Assessment & Rating: Hurdle or opportunity?
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Assessment & Rating: Hurdle or opportunity?

by Ruby Perryman - Communications Officer, Community Child Care Association

August 09, 2022

For a busy children’s service, filling out a Quality Improvement Plan (QIP) and undergoing A&R can be intimidating. But what if we reframed our thinking and viewed A&R as a way to improve outcomes for children and families?


Anne, Centre Director at Diamond Creek Occasional Child Care Centre, shares how embracing their recent A&R helped the service celebrate their strengths and meet their challenges.


Ruby: Tell us about the Diamond Creek Occasional Child Care Centre.


Anne: We are a unique long day care centre integrating kindergarten programs, situated in the Green Wedge of Nillumbik. We offer 56 places and employ more than 20 educators. The centre began in 1983 with a very small number of families. In the early days it was strictly cash, with a ‘pay as you go’ policy.


As the needs of our community grew, so did our service. Our main point of difference is that we still don’t charge families for non-attendance. Our grassroots beginnings live on through our flexible billing model, which can be billed on either an hourly or daily basis. This is based on each family’s needs. The centre was built on providing support to the local community, and this continues to be at the heart of everything we do.


You recently did 10 hours of A&R training with our consultant Bryony. How did this come about?


We hadn’t done A&R since 2016, and our founding director had just retired. Despite all our reading, professional development and training, and collegial conversations in the lead-up – when our A&R letter came, we found ourselves with ice-cold feet and racing hearts! We didn’t feel confident to go it alone.


Despite it being Easter holidays, Bryony made a conscious effort to communicate with us regularly and even outside business hours. The first few calls with her were almost like a therapy session. She explained the A&R process meticulously, and her patience and availability to answer all of our questions was remarkable.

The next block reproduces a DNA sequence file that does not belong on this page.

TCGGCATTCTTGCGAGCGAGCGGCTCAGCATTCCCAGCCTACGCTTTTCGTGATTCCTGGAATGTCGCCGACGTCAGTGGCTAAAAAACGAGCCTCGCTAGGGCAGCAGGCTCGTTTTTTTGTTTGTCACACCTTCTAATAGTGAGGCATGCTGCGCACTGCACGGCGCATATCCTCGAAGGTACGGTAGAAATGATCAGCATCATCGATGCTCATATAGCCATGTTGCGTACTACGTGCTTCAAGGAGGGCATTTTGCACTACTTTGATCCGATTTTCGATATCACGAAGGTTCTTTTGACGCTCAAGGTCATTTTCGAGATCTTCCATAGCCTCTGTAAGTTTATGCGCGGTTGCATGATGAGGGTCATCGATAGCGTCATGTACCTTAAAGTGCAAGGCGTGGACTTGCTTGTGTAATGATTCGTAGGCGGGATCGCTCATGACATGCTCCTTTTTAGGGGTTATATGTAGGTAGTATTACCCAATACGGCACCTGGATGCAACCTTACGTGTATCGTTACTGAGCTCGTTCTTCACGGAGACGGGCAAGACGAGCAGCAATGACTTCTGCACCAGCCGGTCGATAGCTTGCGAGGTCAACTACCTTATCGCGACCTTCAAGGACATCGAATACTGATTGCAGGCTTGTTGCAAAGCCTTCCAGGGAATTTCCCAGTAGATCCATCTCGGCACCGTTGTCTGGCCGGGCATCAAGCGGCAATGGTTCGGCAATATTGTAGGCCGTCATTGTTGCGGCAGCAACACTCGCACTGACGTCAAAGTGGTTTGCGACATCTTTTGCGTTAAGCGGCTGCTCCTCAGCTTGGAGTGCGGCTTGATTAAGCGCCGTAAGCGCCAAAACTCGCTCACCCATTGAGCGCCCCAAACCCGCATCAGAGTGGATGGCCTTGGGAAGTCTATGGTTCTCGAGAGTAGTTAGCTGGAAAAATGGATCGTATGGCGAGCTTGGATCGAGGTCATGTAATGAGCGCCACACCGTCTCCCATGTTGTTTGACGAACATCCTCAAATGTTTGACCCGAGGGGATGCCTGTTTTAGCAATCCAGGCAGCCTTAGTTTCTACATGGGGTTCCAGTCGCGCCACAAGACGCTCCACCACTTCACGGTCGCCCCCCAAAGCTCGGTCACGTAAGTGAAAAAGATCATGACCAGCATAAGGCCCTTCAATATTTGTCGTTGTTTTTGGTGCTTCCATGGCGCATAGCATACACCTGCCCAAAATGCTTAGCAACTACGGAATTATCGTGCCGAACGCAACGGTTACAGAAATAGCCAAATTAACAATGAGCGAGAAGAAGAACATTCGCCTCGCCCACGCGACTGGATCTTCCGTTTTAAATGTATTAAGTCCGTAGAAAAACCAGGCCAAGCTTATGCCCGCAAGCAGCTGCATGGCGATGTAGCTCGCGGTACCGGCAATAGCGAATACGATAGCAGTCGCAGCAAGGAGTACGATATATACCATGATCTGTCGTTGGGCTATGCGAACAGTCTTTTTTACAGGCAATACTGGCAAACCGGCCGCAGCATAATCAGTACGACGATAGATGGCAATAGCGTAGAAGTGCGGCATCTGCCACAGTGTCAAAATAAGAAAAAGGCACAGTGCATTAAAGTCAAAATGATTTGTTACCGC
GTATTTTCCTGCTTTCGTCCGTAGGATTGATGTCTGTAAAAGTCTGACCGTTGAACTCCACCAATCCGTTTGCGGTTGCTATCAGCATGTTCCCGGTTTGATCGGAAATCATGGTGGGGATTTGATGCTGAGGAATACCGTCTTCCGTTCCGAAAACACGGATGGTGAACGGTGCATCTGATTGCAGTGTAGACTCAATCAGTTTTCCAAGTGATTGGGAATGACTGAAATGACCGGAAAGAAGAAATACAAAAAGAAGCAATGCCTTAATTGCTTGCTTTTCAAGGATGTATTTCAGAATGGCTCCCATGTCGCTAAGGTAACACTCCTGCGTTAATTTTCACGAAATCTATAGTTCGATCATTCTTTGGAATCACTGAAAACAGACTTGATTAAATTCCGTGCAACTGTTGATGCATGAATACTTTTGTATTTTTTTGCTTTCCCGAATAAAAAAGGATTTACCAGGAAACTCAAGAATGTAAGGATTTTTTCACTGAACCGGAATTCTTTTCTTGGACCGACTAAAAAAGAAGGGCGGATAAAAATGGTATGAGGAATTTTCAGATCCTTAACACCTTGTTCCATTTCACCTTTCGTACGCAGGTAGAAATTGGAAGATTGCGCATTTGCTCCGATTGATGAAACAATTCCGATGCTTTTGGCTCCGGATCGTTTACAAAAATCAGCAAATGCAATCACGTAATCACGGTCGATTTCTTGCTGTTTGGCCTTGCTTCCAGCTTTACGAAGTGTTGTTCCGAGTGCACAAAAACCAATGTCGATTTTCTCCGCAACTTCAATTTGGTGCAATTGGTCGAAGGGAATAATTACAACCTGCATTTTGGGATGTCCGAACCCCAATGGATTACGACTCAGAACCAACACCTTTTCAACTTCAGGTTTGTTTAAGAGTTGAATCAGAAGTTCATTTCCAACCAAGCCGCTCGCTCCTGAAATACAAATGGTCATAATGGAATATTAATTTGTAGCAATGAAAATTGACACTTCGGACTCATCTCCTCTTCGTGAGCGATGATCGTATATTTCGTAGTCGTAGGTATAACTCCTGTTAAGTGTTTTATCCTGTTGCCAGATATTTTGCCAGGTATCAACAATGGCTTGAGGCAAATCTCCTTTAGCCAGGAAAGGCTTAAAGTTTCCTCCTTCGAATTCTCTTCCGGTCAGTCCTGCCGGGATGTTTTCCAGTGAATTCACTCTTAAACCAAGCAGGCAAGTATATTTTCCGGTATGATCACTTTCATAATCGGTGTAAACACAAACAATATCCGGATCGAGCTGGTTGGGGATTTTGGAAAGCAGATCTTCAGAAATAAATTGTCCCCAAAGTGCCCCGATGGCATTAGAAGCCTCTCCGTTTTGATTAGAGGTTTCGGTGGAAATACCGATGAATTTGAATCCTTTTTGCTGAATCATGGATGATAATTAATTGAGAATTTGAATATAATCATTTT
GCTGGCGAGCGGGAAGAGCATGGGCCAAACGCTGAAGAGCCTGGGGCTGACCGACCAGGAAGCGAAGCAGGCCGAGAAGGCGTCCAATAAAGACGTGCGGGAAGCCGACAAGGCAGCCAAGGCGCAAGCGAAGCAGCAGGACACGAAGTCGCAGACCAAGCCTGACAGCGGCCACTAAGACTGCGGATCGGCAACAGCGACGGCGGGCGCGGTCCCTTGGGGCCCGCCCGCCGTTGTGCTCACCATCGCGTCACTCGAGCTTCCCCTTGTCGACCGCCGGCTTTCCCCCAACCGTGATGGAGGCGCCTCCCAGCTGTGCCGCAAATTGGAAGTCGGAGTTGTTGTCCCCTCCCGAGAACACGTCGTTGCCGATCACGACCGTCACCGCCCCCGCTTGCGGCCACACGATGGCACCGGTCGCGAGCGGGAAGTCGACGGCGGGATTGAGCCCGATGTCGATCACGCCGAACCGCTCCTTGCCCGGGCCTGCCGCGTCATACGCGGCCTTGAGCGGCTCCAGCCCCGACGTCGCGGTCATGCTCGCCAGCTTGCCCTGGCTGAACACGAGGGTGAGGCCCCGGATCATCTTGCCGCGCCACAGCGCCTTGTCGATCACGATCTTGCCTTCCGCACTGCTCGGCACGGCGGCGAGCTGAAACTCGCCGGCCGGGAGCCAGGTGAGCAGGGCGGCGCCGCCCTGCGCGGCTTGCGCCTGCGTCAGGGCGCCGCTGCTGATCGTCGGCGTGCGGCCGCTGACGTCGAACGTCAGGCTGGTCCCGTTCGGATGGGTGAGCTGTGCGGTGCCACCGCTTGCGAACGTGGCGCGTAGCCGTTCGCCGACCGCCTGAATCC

Due to the nature of the times, much of our work with Bryony was remote. So it was wonderful when Bryony managed to make a physical visit to our service. This gave her an opportunity to see firsthand some of the limitations of our environment. Namely, we were operating from an ex-clubroom that was not purpose-built.


On her visit, Bryony spoke to our educators and leadership team and got everyone on the same page. She was realistic, practical and really worked with us in a way that celebrated our strengths and invited us to meet our challenges. 


What were those challenges?


We had a pretty good grasp of the A&R themes, but our challenge was communicating them to the Authorised Officer in just a few hours. We knew we had a lot of work to do on critical reflection – our staff’s ideas of critical reflection varied, and it felt hard to articulate. Bryony was instrumental in building our confidence.


We also felt like a lot of our energy was going into our QIP. We’d been tweaking our planning processes for a while, but didn’t have time to record every tiny change. Bryony gave us practical advice on how to present our QIP and suggested what to include and what to leave out.


We realised that we were looking at our QIP in a skewed way. Bryony reframed our thinking to help us see that the QIP is a work in progress – a cycle of improvement with no tangible ending. We learned to embrace that aspect of it. This continuous cycle of improvement makes a difference in the lives of children and families every day in many ways.


What advice do you have for other services due to undertake A&R?


Our work as educators and leaders has the greatest scope of any other job I know. A&R is such a useful and necessary process, but in real-time at a busy children’s service, it feels intimidating and unfriendly. To the uninitiated, it can feel like a great mystery. It feels like a test that’s designed to make you nervous and trip you up.


Try not to see A&R as a hurdle, but as a way to step back, look closely and analyse the how and why of what you are doing. For us, it highlighted where we need to put in the hard yards.


Currently, due to the learning from our A&R, we’re digging deep into the bones of Quality Area 5. We have commenced the Circle of Security Classroom and it is an absolute pleasure to be working with Bryony once again!


The information below was first published in Roundtable magazine, and has been reshared here with permission.

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